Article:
At the start of the 14th Century, with the might of the Catholic church at its full strength having exterminated the Cathars and brought down the Knights Templar, it may seem as though the Dark Ages had become darker than ever. Yet the resurgence of Gnostic resistance was the prelude to the great rebirth of human brilliance, creativity and philosophy known as the Renaissance. But before that great age began proper, a single great work of human creativity appeared in the world showing beyond doubt that all was not lost. Ancient Greece had given to the world the great poems of Homer and Rome had bestowed upon us Virgil and Ovid, yet after the end of antiquity it seemed as though such literary brilliance would never again grace the world. Until, that is, a new artistic genius appeared in the world, in Italy, the great poet Dante Alighieri, who wrote one of the most magnificent literary creations the world has ever seen, his Divine Comedy.

Catholic philosophy had reached its zenith at the end of the previous century in the work of Thomas Aquinas, and that philosophy/theology was a major influence on Dante, who was a Catholic, yet Dante did something far greater. He created an artistic creation of great imagination which nonetheless remained a work which presented all the knowledge of the world which was available at the time. Like Aquinas, Dante was influenced by Greek philosophy as much as by Catholic theology, and his poem contains references to and characters from both biblical sources and classical mythology. Dante presents the entire cosmology of the universe as it was known at the time. He journeys through the universe as it was understood to be in that age, describing it all in wondrous detail and yet also presenting a spiritual undertaking, a sacred quest from the depths of ignorance and despair to the heights of knowledge and transcendence.

Dante’s description of the universe is ostensibly in complete accordance with catholic dogma, yet it contains so many references to the pre-christian mythology of antiquity that it becomes difficult to see the Divine Comedy as a purely christian work. Dante seems to straddle the border between christianity and classical paganism, between the submission of catholicism and the heretical yearning for knowledge of gnosticism. The comedy is also a perfect union of mythos and logos, as it presents the cosmology and philosophy of the time but told through poetry, rich in symbolism and beauty.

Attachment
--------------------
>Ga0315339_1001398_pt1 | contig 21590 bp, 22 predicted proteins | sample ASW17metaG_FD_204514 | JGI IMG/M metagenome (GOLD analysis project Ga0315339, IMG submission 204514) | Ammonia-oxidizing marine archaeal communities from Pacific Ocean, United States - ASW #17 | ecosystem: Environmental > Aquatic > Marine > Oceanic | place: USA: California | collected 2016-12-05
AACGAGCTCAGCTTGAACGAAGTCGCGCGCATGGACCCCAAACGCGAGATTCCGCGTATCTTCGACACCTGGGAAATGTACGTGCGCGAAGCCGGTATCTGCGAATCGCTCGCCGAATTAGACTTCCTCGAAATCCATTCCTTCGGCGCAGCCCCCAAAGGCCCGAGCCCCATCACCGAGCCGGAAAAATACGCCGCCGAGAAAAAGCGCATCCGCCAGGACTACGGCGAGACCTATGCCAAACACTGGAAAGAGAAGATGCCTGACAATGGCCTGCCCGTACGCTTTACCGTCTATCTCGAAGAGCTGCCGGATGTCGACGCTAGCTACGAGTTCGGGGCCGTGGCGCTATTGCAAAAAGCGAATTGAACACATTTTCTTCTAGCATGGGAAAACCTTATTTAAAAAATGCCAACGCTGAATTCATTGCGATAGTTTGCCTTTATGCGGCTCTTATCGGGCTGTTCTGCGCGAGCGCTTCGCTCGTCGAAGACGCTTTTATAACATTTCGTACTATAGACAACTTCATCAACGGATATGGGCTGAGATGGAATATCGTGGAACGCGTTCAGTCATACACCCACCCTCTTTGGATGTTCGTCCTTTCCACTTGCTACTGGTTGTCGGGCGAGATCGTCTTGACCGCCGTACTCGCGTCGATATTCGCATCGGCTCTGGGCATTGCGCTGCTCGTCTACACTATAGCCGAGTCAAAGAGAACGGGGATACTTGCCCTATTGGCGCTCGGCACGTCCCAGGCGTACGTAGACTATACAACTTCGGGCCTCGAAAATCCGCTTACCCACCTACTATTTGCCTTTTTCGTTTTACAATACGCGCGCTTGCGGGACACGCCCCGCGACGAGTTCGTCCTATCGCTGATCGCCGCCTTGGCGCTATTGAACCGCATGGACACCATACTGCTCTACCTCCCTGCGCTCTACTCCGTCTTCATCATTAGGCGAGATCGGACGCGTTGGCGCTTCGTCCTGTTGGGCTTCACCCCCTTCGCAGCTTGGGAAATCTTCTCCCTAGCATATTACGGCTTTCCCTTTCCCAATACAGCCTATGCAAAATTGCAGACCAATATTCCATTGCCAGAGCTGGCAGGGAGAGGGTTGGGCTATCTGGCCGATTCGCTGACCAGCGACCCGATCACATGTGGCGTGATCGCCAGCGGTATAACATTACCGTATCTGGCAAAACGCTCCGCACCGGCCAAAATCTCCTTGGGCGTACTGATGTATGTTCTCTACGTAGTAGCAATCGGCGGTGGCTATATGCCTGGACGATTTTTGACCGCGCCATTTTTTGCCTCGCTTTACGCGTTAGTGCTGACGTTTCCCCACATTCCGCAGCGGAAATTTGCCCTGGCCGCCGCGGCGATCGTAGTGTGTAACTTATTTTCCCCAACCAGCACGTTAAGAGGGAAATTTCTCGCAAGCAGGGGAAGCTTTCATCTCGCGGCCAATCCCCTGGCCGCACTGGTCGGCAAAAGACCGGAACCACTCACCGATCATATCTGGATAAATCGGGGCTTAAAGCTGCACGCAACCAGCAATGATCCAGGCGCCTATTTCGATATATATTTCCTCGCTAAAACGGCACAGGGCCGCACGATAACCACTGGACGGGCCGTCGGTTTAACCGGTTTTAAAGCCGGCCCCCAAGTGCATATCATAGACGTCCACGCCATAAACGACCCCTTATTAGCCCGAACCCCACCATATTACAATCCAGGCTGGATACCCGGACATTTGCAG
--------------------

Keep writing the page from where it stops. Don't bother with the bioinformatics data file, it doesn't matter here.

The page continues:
Never before had an artist so wonderfully presented all of the knowledge of their time in a single work of creative majesty. Dante describes the cosmological view of the universe as it was known in his time. He begins his journey by delving deep into the earth under which is located Hell itself. Dante descends lower and lower through the circles of Hell until he reaches Satan himself in the deepest pit at the very centre of the world. Following this, Dante comes through to Mount Purgatory, which rises up away from Hell but on the southern Hemisphere of the earth. At the summit of this mountain is located the Garden of Eden and after this, Dante begins his journey upwards through the crystal spheres of the heavens getting closer and closer to the divine until he reaches the very top, the highest level, the Empyrean where Dante engages in the Beatific vision, the union with the Divine itself.